OpenShift Container Platform supports Microsoft Azure File volumes. You can provision your OpenShift Container Platform cluster with persistent storage using Azure. Some familiarity with Kubernetes and Azure is assumed.

The Kubernetes persistent volume framework allows administrators to provision a cluster with persistent storage and gives users a way to request those resources without having any knowledge of the underlying infrastructure. You can provision Azure File volumes dynamically.

Persistent volumes are not bound to a single project or namespace, and you can share them across the OpenShift Container Platform cluster. Persistent volume claims are specific to a project or namespace, and can be requested by users for use in applications.

High availability of storage in the infrastructure is left to the underlying storage provider.

Azure File volumes use Server Message Block.

In future OpenShift Container Platform versions, volumes provisioned using existing in-tree plugins are planned for migration to their equivalent CSI driver. CSI automatic migration should be seamless. Migration does not change how you use all existing API objects, such as persistent volumes, persistent volume claims, and storage classes. For more information about migration, see CSI automatic migration.

After full migration, in-tree plugins will eventually be removed in future versions of OpenShift Container Platform.

Additional resources

Create the Azure File share persistent volume claim

To create the persistent volume claim, you must first define a Secret object that contains the Azure account and key. This secret is used in the PersistentVolume definition, and will be referenced by the persistent volume claim for use in applications.

  • An Azure File share exists.

  • The credentials to access this share, specifically the storage account and key, are available.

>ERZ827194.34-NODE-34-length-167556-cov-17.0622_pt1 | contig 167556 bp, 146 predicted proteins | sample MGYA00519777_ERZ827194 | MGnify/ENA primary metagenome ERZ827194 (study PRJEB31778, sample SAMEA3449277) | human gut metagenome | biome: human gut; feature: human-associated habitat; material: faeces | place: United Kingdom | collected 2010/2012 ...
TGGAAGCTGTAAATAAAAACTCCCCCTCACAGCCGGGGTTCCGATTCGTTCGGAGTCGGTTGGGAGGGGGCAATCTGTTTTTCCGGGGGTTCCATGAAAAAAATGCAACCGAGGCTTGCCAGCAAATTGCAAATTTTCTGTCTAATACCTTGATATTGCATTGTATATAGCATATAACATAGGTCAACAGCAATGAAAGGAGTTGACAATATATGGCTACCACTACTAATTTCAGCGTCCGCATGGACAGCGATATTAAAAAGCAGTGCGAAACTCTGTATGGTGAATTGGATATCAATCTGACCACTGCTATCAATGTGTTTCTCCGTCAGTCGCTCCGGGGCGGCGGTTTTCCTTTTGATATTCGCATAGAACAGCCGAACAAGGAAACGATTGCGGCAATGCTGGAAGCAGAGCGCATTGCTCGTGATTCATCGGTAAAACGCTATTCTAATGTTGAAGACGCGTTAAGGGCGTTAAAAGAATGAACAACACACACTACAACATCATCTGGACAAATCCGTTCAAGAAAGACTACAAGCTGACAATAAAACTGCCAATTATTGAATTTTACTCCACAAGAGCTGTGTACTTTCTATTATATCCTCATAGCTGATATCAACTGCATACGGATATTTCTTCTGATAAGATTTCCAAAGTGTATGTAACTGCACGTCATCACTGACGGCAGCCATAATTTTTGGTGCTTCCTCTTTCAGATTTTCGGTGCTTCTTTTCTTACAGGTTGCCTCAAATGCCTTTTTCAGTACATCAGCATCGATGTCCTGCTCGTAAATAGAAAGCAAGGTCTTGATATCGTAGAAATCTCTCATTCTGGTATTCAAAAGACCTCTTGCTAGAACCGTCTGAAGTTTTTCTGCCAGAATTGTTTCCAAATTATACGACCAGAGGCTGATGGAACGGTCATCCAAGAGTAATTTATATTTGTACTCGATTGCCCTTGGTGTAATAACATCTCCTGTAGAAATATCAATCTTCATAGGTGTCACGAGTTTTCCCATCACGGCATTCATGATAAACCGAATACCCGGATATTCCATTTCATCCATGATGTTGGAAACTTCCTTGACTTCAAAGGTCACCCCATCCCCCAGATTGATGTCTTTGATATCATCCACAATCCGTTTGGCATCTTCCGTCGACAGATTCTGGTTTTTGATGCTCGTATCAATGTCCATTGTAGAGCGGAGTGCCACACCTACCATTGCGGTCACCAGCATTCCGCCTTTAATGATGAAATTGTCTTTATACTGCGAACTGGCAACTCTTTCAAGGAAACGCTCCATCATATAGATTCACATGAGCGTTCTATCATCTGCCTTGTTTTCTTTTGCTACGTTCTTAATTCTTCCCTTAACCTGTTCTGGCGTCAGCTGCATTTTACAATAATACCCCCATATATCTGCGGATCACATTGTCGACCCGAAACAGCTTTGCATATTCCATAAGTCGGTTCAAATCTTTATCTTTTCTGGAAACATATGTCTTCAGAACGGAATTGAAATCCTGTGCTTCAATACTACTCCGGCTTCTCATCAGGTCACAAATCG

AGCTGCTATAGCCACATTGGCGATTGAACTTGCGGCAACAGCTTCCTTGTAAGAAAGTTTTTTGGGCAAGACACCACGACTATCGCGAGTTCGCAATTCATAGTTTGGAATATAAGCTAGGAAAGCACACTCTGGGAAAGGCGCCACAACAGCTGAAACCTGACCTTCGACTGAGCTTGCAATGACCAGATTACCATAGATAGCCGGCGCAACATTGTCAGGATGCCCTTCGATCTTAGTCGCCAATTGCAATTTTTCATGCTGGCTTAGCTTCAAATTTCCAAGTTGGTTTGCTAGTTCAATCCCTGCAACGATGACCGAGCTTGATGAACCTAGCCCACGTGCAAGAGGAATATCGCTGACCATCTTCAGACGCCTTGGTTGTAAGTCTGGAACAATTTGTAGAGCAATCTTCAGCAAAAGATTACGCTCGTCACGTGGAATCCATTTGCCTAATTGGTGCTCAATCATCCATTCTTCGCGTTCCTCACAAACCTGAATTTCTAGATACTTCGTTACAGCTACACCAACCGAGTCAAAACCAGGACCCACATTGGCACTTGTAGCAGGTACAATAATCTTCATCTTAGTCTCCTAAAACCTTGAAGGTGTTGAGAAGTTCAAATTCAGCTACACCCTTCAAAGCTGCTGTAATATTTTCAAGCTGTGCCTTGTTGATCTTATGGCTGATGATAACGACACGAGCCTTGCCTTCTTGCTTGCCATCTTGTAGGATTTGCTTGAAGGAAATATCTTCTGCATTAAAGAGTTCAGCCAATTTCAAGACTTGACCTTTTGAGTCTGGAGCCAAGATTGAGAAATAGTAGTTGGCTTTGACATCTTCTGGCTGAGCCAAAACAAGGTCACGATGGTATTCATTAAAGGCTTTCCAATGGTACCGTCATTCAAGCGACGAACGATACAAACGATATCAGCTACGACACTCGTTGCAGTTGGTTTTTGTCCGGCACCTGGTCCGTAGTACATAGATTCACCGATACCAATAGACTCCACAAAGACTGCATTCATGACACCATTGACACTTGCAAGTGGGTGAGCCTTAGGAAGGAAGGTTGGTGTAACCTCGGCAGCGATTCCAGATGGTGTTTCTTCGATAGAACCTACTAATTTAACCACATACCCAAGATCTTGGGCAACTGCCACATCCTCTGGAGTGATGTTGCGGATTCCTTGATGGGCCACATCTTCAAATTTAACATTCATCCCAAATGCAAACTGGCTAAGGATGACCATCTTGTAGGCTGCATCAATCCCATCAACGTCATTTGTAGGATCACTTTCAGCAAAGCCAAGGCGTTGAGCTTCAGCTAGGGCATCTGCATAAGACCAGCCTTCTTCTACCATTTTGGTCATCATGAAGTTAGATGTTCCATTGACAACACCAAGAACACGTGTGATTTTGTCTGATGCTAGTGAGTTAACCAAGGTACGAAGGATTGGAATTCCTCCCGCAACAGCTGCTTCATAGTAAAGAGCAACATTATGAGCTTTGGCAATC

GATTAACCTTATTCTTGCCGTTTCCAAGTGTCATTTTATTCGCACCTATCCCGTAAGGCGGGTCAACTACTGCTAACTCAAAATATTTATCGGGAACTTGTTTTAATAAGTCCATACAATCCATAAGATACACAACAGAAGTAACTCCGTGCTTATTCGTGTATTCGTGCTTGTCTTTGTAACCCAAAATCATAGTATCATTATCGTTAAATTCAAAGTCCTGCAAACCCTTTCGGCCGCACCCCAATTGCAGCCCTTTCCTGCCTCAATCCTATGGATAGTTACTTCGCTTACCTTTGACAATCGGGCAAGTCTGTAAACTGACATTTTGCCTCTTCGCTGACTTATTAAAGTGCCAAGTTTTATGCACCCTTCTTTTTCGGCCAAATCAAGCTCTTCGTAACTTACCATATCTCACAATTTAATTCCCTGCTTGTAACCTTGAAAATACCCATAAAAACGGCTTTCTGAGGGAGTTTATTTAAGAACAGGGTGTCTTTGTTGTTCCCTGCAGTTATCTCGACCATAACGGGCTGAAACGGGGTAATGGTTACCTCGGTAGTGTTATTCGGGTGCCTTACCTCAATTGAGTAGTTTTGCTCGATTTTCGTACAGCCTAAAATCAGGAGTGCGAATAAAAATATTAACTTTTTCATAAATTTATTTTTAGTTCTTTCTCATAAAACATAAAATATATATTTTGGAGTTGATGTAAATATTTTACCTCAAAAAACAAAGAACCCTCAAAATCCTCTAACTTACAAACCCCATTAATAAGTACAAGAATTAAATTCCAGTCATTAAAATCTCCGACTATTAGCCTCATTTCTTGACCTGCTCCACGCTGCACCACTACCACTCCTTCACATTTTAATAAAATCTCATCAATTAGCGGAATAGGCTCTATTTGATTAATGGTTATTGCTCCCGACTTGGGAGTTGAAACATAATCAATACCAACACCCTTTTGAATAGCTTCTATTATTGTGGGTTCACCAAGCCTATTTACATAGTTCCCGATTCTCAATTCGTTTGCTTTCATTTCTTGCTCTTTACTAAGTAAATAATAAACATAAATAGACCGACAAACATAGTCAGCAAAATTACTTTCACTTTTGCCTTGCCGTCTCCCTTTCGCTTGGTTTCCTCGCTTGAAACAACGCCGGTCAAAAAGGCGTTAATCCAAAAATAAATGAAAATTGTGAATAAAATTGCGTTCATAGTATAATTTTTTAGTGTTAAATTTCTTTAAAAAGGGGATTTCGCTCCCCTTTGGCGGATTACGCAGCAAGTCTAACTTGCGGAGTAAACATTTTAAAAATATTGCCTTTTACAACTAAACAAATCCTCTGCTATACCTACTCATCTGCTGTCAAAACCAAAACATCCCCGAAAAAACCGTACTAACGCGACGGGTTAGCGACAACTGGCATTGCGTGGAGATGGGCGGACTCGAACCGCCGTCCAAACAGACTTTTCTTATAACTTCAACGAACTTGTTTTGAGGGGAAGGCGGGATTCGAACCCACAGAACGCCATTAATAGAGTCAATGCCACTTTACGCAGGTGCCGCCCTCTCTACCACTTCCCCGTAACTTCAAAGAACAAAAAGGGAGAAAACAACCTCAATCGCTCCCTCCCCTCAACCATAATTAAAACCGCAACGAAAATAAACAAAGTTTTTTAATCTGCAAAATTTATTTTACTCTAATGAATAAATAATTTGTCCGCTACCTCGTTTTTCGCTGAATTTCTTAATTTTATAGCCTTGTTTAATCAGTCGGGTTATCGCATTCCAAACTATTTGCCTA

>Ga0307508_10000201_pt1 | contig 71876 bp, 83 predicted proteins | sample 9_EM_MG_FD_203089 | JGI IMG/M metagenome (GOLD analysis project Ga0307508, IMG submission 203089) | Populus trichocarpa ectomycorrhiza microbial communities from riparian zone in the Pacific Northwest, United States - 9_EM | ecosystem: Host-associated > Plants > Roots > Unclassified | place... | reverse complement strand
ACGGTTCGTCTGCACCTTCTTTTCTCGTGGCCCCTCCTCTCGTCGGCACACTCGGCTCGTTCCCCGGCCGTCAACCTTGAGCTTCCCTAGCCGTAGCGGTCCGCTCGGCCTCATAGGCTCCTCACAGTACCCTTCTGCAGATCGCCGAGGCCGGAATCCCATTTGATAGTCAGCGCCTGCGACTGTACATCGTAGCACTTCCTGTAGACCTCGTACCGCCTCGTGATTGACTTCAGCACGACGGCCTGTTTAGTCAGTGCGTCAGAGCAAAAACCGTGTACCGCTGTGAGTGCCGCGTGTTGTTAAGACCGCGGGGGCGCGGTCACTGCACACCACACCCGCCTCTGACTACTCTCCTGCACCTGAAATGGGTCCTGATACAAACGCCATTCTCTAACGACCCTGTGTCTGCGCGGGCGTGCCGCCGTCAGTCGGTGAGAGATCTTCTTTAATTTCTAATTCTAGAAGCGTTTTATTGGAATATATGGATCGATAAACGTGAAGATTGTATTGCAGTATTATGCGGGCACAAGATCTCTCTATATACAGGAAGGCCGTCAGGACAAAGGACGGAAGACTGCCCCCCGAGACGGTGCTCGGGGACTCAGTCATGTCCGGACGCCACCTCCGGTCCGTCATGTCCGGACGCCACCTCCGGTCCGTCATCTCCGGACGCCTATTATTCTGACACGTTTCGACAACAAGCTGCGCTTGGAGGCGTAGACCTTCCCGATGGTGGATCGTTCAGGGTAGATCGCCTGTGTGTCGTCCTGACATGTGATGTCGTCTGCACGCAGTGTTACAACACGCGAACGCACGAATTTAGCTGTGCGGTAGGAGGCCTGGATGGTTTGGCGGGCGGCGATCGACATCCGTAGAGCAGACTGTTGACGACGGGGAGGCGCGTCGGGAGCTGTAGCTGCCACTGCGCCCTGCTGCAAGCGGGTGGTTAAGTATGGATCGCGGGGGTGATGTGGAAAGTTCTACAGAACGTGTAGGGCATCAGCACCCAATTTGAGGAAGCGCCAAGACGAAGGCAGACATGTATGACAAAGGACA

1. Create a Secret object that contains the Azure File credentials:

    $ oc create secret generic <secret-name> --from-literal=azurestorageaccountname=<storage-account> \ (1)
      --from-literal=azurestorageaccountkey=<storage-account-key> (2)
    1 The Azure File storage account name.
    2 The Azure File storage account key.
  2. Create a PersistentVolume object that references the Secret object you created:

    apiVersion: "v1"
    kind: "PersistentVolume"
      name: "pv0001" (1)
        storage: "5Gi" (2)
        - "ReadWriteOnce"
      storageClassName: azure-file-sc
        secretName: <secret-name> (3)
        shareName: share-1 (4)
        readOnly: false
    1 The name of the persistent volume.
    2 The size of this persistent volume.
    3 The name of the secret that contains the Azure File share credentials.
    4 The name of the Azure File share.
  3. Create a PersistentVolumeClaim object that maps to the persistent volume you created:

    apiVersion: "v1"
    kind: "PersistentVolumeClaim"
      name: "claim1" (1)
        - "ReadWriteOnce"
          storage: "5Gi" (2)
      storageClassName: azure-file-sc (3)
      volumeName: "pv0001" (4)
    1 The name of the persistent volume claim.
    2 The size of this persistent volume claim.
    3 The name of the storage class that is used to provision the persistent volume. Specify the storage class used in the PersistentVolume definition.
    4 The name of the existing PersistentVolume object that references the Azure File share.

Mount the Azure File share in a pod

After the persistent volume claim has been created, it can be used inside by an application. The following example demonstrates mounting this share inside of a pod.

  • A persistent volume claim exists that is mapped to the underlying Azure File share.

  • Create a pod that mounts the existing persistent volume claim:

    apiVersion: v1
    kind: Pod
      name: pod-name (1)
        - mountPath: "/data" (2)
          name: azure-file-share
        - name: azure-file-share
            claimName: claim1 (3)
    1 The name of the pod.
    2 The path to mount the Azure File share inside the pod. Do not mount to the container root, /, or any path that is the same in the host and the container. This can corrupt your host system if the container is sufficiently privileged, such as the host /dev/pts files. It is safe to mount the host by using /host.
    3 The name of the PersistentVolumeClaim object that has been previously created.